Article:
For the first time, Qatari women are set to take part in historic elections for the country’s Shura Council.
Qatar is now days away from holding its historic Shura Council elections, the first to take place in the Gulf state following a decision to go ahead with the vote by Amir Sheikh Tamim bin Hamad Al Thani last year.
The elections, widely praised as a positive step towards representation, have seen dozens of Qatari women registering as candidates in the country’s first major stride towards pluralism and participation.
Some 40 female candidates submitted nominations for the elections, with the final list consisting of 28 women.
For anyone keeping tabs on Qatar, this comes as no surprise.
Women’s increasing participation in public life and access to education has been driven by female members of the royal family, most notably Sheikha Moza bint Nasser Al Misned, who pushed for historic societal reforms in the early 2000s.
Sheikha Moza is the co-founder and chairperson of Qatar Foundation (QF), which has put Qatar on the map as a pioneer in education, science, and cultural development in the region and the wider world.
Read also: Sheikha Moza joins QF in marking 25-year-anniversary by recognising ’empowering innovation’
She is also a United Nations Sustainable Development Goals Advocate and founded Education Above All, which provides education to out-of-school children worldwide. She also founded Silatech, a social enterprise that promotes economic opportunities and creates jobs for young people in the region.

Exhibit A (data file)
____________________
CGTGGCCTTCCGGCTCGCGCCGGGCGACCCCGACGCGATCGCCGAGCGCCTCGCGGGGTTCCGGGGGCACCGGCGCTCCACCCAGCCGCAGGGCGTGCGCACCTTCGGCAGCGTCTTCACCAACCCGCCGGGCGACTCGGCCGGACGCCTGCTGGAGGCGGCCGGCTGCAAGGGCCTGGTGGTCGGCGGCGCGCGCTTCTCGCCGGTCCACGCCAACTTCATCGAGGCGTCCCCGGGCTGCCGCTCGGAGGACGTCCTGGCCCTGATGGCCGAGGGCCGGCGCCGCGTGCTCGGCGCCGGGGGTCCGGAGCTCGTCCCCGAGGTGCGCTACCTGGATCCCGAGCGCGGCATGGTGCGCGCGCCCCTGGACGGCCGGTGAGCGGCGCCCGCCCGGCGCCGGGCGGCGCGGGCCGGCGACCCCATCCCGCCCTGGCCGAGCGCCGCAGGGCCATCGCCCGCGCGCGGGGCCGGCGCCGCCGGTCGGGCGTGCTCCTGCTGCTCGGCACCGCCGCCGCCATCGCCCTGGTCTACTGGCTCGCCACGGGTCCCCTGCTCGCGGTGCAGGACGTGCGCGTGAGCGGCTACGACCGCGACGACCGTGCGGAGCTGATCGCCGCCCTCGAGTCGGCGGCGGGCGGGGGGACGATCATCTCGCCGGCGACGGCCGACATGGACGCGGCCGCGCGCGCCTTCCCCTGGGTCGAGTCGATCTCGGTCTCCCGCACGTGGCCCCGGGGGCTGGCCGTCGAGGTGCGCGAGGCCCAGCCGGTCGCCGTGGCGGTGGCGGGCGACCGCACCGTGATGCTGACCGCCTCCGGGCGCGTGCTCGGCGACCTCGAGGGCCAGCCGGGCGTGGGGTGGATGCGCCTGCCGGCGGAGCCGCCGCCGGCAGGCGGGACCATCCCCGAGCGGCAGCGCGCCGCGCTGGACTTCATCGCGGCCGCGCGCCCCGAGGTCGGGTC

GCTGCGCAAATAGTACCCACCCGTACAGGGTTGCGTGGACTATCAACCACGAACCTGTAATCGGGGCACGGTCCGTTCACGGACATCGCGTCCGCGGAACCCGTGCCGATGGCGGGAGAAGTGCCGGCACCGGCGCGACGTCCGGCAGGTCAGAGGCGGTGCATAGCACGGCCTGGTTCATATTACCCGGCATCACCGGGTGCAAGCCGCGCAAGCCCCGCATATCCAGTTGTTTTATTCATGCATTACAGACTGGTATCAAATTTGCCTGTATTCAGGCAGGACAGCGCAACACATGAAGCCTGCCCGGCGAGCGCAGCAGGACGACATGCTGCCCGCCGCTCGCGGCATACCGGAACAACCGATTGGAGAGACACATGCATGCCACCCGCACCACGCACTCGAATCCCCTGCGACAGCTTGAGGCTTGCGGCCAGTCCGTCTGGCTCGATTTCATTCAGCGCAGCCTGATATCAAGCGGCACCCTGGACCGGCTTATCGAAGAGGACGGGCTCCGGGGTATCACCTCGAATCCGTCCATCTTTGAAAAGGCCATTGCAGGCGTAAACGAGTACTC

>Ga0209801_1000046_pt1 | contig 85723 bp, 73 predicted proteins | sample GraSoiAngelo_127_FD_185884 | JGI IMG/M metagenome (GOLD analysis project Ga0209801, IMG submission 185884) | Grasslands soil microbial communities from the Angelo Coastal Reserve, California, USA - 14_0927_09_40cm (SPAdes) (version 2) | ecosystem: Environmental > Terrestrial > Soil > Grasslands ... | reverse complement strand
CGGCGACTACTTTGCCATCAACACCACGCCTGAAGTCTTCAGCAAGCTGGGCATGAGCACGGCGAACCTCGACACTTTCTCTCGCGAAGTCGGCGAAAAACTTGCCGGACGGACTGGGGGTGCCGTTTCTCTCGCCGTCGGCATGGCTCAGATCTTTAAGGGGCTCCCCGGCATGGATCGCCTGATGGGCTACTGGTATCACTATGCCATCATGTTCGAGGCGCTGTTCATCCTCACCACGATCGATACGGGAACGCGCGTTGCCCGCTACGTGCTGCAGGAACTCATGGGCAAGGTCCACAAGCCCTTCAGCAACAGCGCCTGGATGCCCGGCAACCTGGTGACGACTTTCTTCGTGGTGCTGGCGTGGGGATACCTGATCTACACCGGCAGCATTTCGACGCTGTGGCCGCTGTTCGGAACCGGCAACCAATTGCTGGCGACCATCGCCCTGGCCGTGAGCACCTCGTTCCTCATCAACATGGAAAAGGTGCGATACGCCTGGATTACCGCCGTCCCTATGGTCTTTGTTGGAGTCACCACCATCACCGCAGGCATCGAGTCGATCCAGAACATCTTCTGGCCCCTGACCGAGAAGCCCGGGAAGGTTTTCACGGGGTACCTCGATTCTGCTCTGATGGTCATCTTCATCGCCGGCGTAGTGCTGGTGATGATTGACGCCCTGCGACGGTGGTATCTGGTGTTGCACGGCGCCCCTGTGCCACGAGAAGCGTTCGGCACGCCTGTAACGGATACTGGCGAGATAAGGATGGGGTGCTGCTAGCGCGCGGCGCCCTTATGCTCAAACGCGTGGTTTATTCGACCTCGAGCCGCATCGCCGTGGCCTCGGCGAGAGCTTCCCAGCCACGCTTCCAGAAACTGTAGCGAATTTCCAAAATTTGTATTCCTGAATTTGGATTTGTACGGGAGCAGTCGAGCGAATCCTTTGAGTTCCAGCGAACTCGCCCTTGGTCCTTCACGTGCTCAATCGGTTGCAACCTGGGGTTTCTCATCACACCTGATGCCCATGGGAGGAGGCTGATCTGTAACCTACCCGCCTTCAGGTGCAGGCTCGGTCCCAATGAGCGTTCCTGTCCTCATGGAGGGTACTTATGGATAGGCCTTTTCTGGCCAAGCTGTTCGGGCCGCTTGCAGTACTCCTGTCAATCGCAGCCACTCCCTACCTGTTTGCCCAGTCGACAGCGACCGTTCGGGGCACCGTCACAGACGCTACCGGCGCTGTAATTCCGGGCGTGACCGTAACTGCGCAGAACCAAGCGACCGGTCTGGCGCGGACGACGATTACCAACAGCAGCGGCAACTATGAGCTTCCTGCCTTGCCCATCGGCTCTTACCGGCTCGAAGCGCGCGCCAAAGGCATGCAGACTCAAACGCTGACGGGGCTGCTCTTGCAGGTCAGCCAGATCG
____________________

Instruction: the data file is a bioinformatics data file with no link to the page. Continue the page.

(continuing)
Doha News spoke to some female candidates in the upcoming elections to learn more about their vision.
From district 7, candidate Mariam Kamal Al-Muslamani said the move towards a democratic electoral system has been welcomed by the people of Qatar, as demonstrated by the great numbers of citizens participating in both the vote and campaigning.
“We are very proud to be a country that takes part in such an experiment,” she said. “As a woman, I aspire to have a voice and presence in my community and to be represented in the highest legislative council in the country.”
It is this passion that has driven Al-Muslamani to represent Qatari women in high-level government positions and showcase their significant role and contribution to society. “Being part of this council enables me to voice my concerns and lead change,” she said.
“I want to show that a Qatari woman can not only reach the highest legislative council in the country, but also implement strategies and laws that complement religious beliefs and social values,” she stressed.
The Qatari noted gender inclusivity in the Shura Council aims to represent all citizens in the government, adding that the significant number of female candidates is a sign of political maturity.
Previously, four women were appointed in the 2017 Shura Council.
Concerning women’s issues, Al-Muslamani believes that “women are more qualified to voice their concerns and tackle issues related to their experiences.